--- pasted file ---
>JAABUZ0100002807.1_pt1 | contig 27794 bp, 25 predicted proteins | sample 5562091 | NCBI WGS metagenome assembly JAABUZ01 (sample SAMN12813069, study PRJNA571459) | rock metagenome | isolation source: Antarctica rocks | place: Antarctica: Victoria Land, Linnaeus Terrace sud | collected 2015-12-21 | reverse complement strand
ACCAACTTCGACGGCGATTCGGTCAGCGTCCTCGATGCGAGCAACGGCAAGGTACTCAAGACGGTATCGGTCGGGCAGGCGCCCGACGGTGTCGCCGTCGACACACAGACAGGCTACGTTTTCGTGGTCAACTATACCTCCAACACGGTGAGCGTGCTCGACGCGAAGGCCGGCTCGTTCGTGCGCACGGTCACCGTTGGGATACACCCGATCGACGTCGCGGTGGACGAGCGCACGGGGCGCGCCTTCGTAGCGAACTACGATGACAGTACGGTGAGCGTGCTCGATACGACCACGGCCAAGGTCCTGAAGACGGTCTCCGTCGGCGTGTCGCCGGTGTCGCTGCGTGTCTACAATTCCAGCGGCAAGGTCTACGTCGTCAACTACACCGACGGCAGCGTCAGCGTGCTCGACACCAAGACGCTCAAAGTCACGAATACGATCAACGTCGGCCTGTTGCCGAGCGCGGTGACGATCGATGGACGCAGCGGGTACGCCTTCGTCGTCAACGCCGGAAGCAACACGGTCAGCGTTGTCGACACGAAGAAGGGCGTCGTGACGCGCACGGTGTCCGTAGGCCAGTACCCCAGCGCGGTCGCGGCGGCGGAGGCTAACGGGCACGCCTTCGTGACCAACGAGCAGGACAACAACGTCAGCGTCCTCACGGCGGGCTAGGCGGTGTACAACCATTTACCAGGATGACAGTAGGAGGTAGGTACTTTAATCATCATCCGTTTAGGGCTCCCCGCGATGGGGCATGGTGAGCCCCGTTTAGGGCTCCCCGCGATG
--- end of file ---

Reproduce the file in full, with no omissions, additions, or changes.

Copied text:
>JAABUZ0100002807.1_pt1 | contig 27794 bp, 25 predicted proteins | sample 5562091 | NCBI WGS metagenome assembly JAABUZ01 (sample SAMN12813069, study PRJNA571459) | rock metagenome | isolation source: Antarctica rocks | place: Antarctica: Victoria Land, Linnaeus Terrace sud | collected 2015-12-21 | reverse complement strand
ACCAACTTCGACGGCGATTCGGTCAGCGTCCTCGATGCGAGCAACGGCAAGGTACTCAAGACGGTATCGGTCGGGCAGGCGCCCGACGGTGTCGCCGTCGACACACAGACAGGCTACGTTTTCGTGGTCAACTATACCTCCAACACGGTGAGCGTGCTCGACGCGAAGGCCGGCTCGTTCGTGCGCACGGTCACCGTTGGGATACACCCGATCGACGTCGCGGTGGACGAGCGCACGGGGCGCGCCTTCGTAGCGAACTACGATGACAGTACGGTGAGCGTGCTCGATACGACCACGGCCAAGGTCCTGAAGACGGTCTCCGTCGGCGTGTCGCCGGTGTCGCTGCGTGTCTACAATTCCAGCGGCAAGGTCTACGTCGTCAACTACACCGACGGCAGCGTCAGCGTGCTCGACACCAAGACGCTCAAAGTCACGAATACGATCAACGTCGGCCTGTTGCCGAGCGCGGTGACGATCGATGGACGCAGCGGGTACGCCTTCGTCGTCAACGCCGGAAGCAACACGGTCAGCGTTGTCGACACGAAGAAGGGCGTCGTGACGCGCACGGTGTCCGTAGGCCAGTACCCCAGCGCGGTCGCGGCGGCGGAGGCTAACGGGCACGCCTTCGTGACCAACGAGCAGGACAACAACGTCAGCGTCCTCACGGCGGGCTAGGCGGTGTACAACCATTTACCAGGATGACAGTAGGAGGTAGGTACTTTAATCATCATCCGTTTAGGGCTCCCCGCGATGGGGCATGGTGAGCCCCGTTTAGGGCTCCCCGCGATG